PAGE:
The All Blacks’ loss in Bris­bane was a lucky es­cape from the ex­is­ten­tial threat fac­ing the game.

New Zealand Listener - - CONTENTS - by Paul Thomas

The All Blacks’ loss in Bris­bane was a lucky es­cape from the ex­is­ten­tial threat fac­ing the game.

Iwas close too close for com­fort. But in an end­ing that might have been scripted in ­Hol­ly­wood, the threat to ev­ery­thing we hold dear was de­fused at the last minute. Com­fort­ing nor­mal­ity was re­stored, at least un­til next sea­son.

The All Blacks were hot on at­tack in the shadow of the Wal­laby goal­posts and look­ing like pulling off an­other great es­cape. Then the ball was fum­bled at the base of a ruck, the full-time whis­tle blew, the Aussies cel­e­brated and the ex­is­ten­tial threat to in­ter­na­tional rugby posed by New Zealand’s un­be­com­ing habit of win­ning all the time ( Sport, Oc­to­ber 28) evap­o­rated.

The Wal­la­bies’ 23-18 win in Bris­bane last week­end is be­ing her­alded as a turn­ing point for Aus­tralian rugby, al­though this seems an ­ex­ag­ger­a­tion: they made the 2015 World Cup fi­nal and are third in the in­ter­na­tional rank­ings. But it was cer­tainly a clas­sic ex­am­ple of sport’s black-and-white na­ture and its ca­pac­ity to de­liver tri­umph-or-dis­as­ter nar­ra­tives: if the Wal­la­bies had lost de­spite hav­ing ev­ery­thing in their favour, the doom-mon­ger­ing over the state of Aus­tralian rugby would have gone into over­drive.

From the per­spec­tive of the All Blacks, who had al­ready re­tained the Bledis­loe Cup, there was noth­ing rid­ing on the game. There would have been a de­sire to send Wayne Smith off on a win­ning note af­ter 17 years with the All Blacks in var­i­ous coach­ing roles, but us­ing in­di­vid­ual mile­stones for mo­ti­va­tion seems at odds with the “team first” men­tal­ity. Be­sides, it was also Wal­laby ­warhorse Stephen Moore’s last test, so both sides had that spur.

The Wal­la­bies, though, needed a vic­tory to sub­stan­ti­ate the claim that they’re on an up­ward tra­jec­tory and quash the de­featism to which the Aus­tralian rugby com­mu­nity was be­com­ing prey. Go­ing into the game, the Wal­la­bies had won just one of their 17 games against the All Blacks since the 2011 World Cup and the five Aus­tralian fran­chises failed to win a sin­gle game against Kiwi ­opposition in this year’s Su­per Rugby cham­pi­onship.

In Bris­bane, they were up against an All Blacks team de­prived of six of their first-choice play­ers, some of whom are the world’s best in their po­si­tions, and com­men­su­rately down on qual­ity, lead­er­ship and ex­pe­ri­ence. The peck­ing or­der at blind­side flanker has be­come blurred, but be­fore the game, Smith nom­i­nated Jerome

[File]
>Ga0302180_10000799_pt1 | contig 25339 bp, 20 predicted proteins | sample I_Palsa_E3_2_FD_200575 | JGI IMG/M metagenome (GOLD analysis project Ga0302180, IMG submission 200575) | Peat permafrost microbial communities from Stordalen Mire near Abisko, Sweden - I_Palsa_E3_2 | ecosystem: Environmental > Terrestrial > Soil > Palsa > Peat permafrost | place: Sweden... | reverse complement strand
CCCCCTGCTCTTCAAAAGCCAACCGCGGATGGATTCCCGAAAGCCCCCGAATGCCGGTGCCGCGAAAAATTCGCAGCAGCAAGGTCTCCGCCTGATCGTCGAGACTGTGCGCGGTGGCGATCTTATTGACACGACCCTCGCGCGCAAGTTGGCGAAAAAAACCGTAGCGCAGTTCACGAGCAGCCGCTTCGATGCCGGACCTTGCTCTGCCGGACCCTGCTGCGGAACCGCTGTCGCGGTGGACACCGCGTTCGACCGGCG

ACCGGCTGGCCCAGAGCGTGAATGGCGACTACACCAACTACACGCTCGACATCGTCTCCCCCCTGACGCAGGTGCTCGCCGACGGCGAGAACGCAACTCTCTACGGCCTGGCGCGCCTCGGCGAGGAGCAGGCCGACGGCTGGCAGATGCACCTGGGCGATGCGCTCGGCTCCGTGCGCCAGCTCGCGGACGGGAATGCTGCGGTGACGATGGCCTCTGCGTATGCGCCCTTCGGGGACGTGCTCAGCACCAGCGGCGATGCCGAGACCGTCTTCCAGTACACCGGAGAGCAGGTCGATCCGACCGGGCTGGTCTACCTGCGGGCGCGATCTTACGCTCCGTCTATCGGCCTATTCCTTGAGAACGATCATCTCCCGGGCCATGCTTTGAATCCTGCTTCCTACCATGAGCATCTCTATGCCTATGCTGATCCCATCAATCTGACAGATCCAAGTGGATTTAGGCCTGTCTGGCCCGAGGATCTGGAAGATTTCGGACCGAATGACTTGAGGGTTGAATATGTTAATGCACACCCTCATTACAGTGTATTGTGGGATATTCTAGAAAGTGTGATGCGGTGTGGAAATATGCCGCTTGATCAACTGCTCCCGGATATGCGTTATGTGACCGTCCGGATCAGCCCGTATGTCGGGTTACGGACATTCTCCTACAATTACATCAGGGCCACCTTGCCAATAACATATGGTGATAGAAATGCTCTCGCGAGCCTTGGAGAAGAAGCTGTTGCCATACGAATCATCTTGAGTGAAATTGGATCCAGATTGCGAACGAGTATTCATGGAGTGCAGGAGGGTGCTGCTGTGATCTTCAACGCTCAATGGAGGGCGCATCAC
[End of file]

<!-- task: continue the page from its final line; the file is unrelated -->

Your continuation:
Kaino as the team’s leader on de­fence and our finest blind­side flanker since Ian Kirk­patrick, whose in­ter­na­tional ca­reer ended 40 years ago.

How­ever, Kaino didn’t play in Bris­bane and hasn’t played since the third test against the Bri­tish and Ir­ish Lions. His ab­sence be­gan as a time out af­ter his pri­vate life caught the ­pruri­ent at­ten­tion of an Aus­tralian tabloid, but there’s a catch-22 logic be­hind his lack of game time since he re­turned to the squad: he’s not play­ing now be­cause he hasn’t played lately.

And then there is the Wayne Barnes fac­tor. New Zealan­ders blamed the English ref­eree for the All Blacks’ ex­cru­ci­at­ing quar­ter­fi­nal loss to France at the 2007 World Cup: then-coach Gra­ham Henry reck­oned the French should’ve been pe­nalised 40 times; Barnes pinged them twice.

In the past seven years, the All Blacks have lost eight tests; Barnes ­ref­er­eed four of them. He was ­pre­cluded by his na­tion­al­ity from tak­ing charge of two other losses – to Eng­land and the Lions. Aus­tralia beat the All Blacks three times in that pe­riod; Barnes was the man with the whis­tle on all three oc­ca­sions. (The Aussies make a sim­i­lar case against Welsh­man Nigel Owens, All Blacks coach Steve Hansen’s ­favourite ref­eree.)

Should con­cerns over the All

Blacks’ dom­i­nance resur­face, the so­lu­tion is ob­vi­ous: send for Barnes, the hu­man hand­i­cap.

In the past seven years, the All Blacks have lost eight tests; Barnes ref­er­eed four of them.

Wayne Barnes: when the All Blacks lose, he’s often the man with the whis­tle.

Ex­ul­tant Wal­la­bies af­ter the Sun­corp Sta­dium win: a much­needed vic­tory.

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